The emergency department might have billed you $2,000 for x-rays, for example, and $500 for medication, but your carrier might have only paid $1,200 for the former and $250 for the latter. While your insurer might try to recover $2,500 from your payout by presenting the hospital’s bills, you don’t owe them a penny more than $1,450. An attorney will let them know as much—and an exceptional attorney will negotiate for an even lower figure.
When Should I Hire a Personal Injury Attorney?
If you were seriously hurt through no fault of your own, it’s generally advisable to call an attorney as soon as possible. An attentive lawyer will prevent you from making critical mistakes early on that jeopardize your case down the road.
For example, if you fail to record your non-economic damages like emotional distress and loss of enjoyment in life diligently, you may have a hard time applying the made-whole doctrine. If you only supply evidence of economic damages and the payout you secure covers all of them and then some, your insurer will have adequate grounds for a claim of their own.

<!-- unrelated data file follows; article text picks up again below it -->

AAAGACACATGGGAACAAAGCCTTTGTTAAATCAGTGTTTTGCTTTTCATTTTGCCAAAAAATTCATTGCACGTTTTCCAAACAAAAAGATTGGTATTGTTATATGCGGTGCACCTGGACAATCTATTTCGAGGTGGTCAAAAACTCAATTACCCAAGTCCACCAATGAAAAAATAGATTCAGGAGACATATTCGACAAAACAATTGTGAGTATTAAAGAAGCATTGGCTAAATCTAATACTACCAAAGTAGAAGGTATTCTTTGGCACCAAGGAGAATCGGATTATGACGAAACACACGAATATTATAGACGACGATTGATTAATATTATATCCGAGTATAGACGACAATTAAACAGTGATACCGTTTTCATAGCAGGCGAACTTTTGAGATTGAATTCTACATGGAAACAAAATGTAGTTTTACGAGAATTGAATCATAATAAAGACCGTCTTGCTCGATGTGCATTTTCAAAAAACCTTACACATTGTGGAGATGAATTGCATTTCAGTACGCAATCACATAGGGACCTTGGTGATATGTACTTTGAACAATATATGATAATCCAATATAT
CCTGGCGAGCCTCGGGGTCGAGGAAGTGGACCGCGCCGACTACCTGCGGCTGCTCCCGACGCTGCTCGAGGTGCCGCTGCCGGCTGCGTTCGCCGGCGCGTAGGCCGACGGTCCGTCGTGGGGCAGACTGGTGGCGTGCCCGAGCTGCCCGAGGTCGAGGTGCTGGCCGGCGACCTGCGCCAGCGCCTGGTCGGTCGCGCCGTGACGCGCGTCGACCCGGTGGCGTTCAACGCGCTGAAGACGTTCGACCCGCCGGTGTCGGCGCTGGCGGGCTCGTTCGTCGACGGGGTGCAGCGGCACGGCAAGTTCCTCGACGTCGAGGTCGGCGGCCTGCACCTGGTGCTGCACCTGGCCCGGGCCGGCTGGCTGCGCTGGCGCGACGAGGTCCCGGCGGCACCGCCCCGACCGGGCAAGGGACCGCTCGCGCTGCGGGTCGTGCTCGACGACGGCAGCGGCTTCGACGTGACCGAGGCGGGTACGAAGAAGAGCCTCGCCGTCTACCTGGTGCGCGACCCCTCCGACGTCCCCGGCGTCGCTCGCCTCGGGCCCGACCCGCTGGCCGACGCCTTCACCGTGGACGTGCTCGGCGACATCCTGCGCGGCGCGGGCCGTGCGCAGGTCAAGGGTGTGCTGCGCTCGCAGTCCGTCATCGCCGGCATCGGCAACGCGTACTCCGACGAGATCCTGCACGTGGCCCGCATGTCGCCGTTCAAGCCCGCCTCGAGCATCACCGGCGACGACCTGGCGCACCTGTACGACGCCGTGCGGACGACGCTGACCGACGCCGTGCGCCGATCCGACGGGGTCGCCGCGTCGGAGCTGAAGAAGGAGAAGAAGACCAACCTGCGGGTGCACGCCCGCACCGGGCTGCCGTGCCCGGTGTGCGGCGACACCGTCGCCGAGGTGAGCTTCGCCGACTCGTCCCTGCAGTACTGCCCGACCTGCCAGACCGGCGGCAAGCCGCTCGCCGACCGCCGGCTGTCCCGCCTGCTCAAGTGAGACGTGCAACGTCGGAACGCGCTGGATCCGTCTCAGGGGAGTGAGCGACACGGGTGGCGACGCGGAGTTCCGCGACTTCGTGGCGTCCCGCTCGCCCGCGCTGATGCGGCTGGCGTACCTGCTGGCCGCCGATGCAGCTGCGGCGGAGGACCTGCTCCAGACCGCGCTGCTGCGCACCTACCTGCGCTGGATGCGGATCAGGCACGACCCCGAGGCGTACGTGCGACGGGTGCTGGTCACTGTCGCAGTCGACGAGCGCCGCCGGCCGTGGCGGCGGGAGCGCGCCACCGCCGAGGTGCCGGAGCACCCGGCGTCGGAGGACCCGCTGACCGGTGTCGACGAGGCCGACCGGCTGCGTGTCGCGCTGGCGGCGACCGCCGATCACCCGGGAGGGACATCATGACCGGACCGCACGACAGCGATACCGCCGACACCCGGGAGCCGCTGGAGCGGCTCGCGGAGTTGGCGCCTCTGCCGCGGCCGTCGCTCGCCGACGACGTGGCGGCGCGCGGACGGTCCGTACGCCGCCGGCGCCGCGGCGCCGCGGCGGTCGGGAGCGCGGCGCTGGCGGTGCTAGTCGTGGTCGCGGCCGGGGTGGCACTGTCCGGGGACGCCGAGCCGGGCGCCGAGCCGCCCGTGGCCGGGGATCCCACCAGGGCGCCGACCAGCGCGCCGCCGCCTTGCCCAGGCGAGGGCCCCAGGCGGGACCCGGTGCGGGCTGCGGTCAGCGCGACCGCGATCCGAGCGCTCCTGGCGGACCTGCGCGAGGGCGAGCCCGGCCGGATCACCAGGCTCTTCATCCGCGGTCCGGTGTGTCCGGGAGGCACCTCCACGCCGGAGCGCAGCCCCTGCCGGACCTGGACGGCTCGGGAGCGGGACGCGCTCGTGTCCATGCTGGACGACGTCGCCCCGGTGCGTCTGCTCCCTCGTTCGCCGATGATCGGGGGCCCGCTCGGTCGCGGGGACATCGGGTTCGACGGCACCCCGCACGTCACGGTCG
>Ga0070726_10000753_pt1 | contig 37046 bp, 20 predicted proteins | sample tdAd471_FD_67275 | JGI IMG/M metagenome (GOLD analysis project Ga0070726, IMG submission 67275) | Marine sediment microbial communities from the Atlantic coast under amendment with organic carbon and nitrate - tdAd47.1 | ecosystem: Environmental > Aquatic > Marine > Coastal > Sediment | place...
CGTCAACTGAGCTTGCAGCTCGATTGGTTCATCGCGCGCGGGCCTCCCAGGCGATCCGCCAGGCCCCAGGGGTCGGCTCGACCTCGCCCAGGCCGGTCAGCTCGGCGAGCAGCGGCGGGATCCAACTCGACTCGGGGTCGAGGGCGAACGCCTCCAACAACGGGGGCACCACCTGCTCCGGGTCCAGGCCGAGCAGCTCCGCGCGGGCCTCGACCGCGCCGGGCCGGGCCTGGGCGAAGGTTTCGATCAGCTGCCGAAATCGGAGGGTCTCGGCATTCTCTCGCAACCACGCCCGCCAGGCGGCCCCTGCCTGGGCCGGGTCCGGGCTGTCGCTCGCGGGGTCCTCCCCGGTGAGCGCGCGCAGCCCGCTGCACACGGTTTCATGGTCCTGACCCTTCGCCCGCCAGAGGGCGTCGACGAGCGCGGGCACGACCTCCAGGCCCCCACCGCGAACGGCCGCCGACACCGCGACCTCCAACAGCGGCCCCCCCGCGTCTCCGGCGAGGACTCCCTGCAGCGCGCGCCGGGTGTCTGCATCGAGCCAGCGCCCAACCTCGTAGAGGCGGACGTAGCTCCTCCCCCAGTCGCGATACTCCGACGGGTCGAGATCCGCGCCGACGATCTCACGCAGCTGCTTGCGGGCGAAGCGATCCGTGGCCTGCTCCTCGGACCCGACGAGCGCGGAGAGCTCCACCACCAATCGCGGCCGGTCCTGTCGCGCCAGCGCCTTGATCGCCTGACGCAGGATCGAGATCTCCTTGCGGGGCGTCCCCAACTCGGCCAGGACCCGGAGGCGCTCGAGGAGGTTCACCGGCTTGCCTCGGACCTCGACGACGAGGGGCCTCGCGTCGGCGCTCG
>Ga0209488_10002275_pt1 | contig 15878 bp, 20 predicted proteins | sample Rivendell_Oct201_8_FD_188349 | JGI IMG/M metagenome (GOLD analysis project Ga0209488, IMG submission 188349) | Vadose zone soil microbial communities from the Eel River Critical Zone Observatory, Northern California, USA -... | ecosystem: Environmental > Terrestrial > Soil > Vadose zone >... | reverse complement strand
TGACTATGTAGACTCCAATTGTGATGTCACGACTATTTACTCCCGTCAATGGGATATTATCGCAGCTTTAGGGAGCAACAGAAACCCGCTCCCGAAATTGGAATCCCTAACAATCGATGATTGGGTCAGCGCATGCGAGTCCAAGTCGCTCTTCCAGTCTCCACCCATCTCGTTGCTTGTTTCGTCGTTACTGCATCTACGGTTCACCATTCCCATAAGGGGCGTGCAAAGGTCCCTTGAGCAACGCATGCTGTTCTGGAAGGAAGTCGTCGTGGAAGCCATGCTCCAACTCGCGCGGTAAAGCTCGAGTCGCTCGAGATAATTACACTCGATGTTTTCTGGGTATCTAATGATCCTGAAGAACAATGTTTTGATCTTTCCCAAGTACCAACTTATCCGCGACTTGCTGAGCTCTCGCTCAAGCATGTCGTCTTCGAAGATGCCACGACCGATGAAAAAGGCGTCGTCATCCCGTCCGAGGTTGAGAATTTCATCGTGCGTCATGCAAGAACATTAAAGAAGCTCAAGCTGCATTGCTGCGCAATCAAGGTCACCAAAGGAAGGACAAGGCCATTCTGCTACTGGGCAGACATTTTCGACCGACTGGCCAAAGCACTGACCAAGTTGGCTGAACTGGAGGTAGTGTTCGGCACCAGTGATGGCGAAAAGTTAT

If you didn’t hire an attorney for help with your case from day one, it’s wise to seek legal counsel as soon as you learn that your health insurance carrier wants to take a portion of your settlement or judgement. The sooner you enlist help from a seasoned professional, the sooner you can start devising a strategy for negotiating with the insurer so you don’t have to surrender a significant share of your payout.
Call (562) 206-1939 to Discuss Your Case with a Long Beach Personal Injury Attorney
Your Injuries Are Personal to Me
If you were seriously hurt through no fault of your own, contact the Law Office of Michael D. Waks. We take great pride in helping the injured recover the compensation they need to move on with life.
A top-rated trial attorney, Michael D. Waks has been representing the injured and their loved ones for more than 30 years. Call (562) 206-1939 or fill out our Contact Form to schedule a free consultation with a personal injury lawyer in Long Beach.